Farmer’s Almanac Predicts An Old-Fashioned ‘Biting Cold’ Winter; But, Nothing Like “The Year Without A Summer”
The Summer of 2013 will go down in the history books as one with weather extremes. Heavy rains at the start of the season devastated the area with flooding, causing tens of thousands of dollars in damages. Now, as the summer's unofficial exit approaches with somewhat pleasant weather forecasted, the Farmer's Almanac is releasing their prediction of an unseasonably cold winter on the way.
Based on planetary positions, sunspots and lunar cycles, the almanac's secret formula is largely unchanged since founder David Young published the first almanac in 1818.
"We're using a very strong four-letter word to describe this winter, which is C-O-L-D. It's going to be very cold," managing editor Sandi Duncan, told the Associated Press. The latest edition of the Farmers Almanac was released on Monday.
Is this weather abnormally crazy?
All of this extreme weather is prompting people to ask the question, "Is this the direct result of man-made climate change?" While there's great debate over this question in the scientific world, we can always look to the past to offer up a little solace.
Take, for instance, 'The Year Without a Summer' in 1816. This is the year that it snowed here during the month of June. July river ice was reported in rivers as far south as Pennsylvania and temperature swings from the mid-90's to below freezing were recorded through July and August.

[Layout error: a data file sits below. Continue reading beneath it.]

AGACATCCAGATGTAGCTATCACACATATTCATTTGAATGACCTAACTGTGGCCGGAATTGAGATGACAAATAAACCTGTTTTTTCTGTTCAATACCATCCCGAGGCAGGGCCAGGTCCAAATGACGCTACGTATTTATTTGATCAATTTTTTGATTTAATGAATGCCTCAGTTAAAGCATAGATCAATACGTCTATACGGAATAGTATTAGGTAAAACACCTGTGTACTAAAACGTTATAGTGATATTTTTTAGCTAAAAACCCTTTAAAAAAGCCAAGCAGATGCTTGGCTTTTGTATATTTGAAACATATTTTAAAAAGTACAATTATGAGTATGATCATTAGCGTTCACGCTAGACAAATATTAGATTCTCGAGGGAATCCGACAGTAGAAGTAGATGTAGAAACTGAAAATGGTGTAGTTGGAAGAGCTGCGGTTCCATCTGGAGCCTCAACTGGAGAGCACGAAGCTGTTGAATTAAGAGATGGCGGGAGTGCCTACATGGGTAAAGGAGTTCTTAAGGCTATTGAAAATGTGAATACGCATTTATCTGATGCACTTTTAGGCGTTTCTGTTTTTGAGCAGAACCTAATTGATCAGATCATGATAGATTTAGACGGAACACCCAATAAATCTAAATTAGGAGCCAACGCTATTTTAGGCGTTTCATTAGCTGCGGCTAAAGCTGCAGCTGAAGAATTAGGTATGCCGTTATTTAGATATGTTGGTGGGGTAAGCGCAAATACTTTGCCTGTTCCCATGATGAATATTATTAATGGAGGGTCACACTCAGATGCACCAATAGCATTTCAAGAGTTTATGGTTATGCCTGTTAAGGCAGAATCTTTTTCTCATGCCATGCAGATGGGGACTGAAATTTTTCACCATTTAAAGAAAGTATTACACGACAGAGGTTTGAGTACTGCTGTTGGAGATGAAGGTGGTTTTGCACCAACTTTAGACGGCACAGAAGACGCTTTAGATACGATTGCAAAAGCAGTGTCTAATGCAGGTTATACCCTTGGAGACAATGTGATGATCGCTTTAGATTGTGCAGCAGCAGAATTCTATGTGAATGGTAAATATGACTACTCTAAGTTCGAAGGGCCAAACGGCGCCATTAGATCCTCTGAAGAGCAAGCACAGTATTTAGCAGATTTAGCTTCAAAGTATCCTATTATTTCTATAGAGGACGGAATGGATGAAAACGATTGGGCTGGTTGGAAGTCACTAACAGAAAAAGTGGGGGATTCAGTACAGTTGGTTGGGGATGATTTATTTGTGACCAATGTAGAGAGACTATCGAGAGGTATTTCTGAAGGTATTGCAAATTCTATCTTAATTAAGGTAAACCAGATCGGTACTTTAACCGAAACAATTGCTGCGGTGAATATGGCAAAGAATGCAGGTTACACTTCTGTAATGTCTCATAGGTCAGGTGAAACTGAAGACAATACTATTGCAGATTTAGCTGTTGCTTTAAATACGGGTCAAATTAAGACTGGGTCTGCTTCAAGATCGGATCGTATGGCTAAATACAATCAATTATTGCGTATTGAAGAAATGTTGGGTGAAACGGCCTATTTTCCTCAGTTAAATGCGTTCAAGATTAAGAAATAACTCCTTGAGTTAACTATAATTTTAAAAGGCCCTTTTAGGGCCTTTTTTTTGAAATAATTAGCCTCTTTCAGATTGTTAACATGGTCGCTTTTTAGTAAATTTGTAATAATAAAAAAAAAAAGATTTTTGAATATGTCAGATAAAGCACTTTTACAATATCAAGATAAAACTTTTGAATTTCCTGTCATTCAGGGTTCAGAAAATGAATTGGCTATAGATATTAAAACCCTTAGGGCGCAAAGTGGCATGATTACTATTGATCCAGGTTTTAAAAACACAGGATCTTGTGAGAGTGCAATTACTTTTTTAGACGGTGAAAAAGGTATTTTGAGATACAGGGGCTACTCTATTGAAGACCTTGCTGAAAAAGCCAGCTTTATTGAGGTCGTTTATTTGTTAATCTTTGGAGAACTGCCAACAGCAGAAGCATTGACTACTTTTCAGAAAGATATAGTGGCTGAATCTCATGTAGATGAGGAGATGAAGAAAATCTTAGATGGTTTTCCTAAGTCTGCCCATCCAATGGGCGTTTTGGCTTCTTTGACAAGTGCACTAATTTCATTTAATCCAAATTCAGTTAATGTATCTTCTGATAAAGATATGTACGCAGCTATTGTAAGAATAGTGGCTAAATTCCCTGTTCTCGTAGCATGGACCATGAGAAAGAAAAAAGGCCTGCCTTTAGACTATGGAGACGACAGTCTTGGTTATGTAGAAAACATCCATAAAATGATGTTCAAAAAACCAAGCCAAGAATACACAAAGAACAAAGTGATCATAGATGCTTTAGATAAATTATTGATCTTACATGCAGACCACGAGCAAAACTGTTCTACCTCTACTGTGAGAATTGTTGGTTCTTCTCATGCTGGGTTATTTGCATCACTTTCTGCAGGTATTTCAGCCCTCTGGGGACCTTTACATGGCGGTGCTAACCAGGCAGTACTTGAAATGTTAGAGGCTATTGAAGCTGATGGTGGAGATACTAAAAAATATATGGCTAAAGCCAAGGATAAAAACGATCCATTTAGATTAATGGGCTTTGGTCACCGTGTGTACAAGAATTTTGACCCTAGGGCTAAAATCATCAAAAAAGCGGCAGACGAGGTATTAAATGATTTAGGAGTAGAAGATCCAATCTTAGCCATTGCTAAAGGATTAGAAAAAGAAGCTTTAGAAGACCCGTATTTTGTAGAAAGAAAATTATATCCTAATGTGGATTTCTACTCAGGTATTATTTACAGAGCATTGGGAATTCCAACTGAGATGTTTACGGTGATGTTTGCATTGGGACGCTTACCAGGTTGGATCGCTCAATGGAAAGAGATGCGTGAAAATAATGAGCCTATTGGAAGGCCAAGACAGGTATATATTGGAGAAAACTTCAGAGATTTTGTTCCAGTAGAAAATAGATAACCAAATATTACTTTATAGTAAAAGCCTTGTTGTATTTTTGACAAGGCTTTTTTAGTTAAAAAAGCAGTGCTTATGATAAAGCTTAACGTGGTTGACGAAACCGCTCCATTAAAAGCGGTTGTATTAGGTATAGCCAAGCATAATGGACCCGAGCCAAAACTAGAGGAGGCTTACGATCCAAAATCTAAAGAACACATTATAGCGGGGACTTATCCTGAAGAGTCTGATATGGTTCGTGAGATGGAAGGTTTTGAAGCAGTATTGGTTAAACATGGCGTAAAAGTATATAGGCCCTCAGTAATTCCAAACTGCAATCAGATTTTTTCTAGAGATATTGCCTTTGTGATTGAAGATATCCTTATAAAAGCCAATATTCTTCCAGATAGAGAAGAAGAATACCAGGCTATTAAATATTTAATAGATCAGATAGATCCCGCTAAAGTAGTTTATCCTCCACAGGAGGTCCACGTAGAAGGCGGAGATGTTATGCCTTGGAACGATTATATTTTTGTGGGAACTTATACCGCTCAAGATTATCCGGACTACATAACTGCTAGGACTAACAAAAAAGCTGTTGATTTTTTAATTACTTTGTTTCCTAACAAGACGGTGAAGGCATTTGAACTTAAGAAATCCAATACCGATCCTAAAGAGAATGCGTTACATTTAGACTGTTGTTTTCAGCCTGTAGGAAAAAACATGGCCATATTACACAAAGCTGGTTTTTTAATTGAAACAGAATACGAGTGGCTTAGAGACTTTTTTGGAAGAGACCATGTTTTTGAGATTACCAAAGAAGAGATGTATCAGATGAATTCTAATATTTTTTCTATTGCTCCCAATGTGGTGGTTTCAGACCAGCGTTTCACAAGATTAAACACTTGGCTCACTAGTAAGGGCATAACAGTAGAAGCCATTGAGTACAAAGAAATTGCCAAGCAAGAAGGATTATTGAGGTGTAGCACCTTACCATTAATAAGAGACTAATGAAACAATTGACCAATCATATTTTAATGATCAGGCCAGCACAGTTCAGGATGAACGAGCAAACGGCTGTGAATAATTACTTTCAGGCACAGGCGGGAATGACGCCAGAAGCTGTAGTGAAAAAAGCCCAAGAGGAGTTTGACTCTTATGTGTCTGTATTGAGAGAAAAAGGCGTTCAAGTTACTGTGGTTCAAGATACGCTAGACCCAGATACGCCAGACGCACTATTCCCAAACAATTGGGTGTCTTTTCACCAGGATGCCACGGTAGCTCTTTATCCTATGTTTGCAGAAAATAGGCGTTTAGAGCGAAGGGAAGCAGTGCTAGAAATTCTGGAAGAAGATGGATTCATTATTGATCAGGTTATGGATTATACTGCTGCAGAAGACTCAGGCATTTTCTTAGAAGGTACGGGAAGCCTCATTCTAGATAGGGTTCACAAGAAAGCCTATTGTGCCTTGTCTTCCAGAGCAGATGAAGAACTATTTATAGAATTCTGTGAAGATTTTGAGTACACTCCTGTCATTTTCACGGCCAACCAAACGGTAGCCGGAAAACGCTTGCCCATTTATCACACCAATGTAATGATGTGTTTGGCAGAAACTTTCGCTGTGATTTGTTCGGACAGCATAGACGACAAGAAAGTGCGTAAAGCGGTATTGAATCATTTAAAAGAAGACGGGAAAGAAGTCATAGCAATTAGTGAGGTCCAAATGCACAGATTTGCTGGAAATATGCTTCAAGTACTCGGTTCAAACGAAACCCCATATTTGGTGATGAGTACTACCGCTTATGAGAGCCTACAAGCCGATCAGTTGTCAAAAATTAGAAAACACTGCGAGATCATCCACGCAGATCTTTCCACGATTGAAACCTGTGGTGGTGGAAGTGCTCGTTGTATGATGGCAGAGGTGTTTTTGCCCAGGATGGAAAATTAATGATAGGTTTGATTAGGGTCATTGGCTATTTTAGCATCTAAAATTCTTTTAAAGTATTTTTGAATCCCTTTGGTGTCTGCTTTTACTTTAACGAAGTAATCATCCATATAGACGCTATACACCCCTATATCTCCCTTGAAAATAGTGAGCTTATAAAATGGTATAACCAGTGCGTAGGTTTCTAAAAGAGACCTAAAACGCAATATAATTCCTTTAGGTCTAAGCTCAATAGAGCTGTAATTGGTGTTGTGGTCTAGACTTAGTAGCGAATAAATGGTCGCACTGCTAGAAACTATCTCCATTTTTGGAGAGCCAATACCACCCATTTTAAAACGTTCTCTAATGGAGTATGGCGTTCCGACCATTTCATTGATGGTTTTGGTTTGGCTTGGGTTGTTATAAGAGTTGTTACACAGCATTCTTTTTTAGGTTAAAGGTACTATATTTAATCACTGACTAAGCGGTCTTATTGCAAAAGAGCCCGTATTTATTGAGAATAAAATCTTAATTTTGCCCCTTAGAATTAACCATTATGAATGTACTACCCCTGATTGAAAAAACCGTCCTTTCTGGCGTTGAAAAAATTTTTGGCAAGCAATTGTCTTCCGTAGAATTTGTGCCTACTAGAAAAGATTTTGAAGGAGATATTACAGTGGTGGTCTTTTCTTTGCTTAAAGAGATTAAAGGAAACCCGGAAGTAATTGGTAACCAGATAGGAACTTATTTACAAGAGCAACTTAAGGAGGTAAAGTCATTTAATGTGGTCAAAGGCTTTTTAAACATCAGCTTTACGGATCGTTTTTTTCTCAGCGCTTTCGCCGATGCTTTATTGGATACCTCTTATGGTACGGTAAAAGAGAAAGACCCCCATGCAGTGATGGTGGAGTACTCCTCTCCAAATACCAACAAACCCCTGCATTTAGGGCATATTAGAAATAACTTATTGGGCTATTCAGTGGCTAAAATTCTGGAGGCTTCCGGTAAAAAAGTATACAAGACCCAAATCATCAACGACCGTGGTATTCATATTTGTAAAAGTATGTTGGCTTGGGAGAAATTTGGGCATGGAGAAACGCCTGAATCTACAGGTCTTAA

While hearty Northerners were able to handle these cold summer temperatures, agriculture suffered tremendously. As a result, the price of food and grains skyrocketed because crops just wouldn't grow. Additionally, this abnormality in the weather wasn't exclusive to North America; it spread across other parts of the world, causing widespread famine.
Can you imagine how we would react today?
If we experienced a "Year Without a Summer" today, the doomsday theorists would be yapping out of control and man-made climate change would almost certainly serve as the explanation. Today, scientists' say it was volcanic eruptions that caused the crazy weather in 1816 and by the next summer, things were back to normal.
So, what exactly is causing our crazy weather today? It's always difficult to know for sure when one scientist theorizes in contrast with another; but, as a laymen digging through history, one conclusion is pretty obvious: maybe it's not so crazy after all.
Associated Press was a contributing source in this story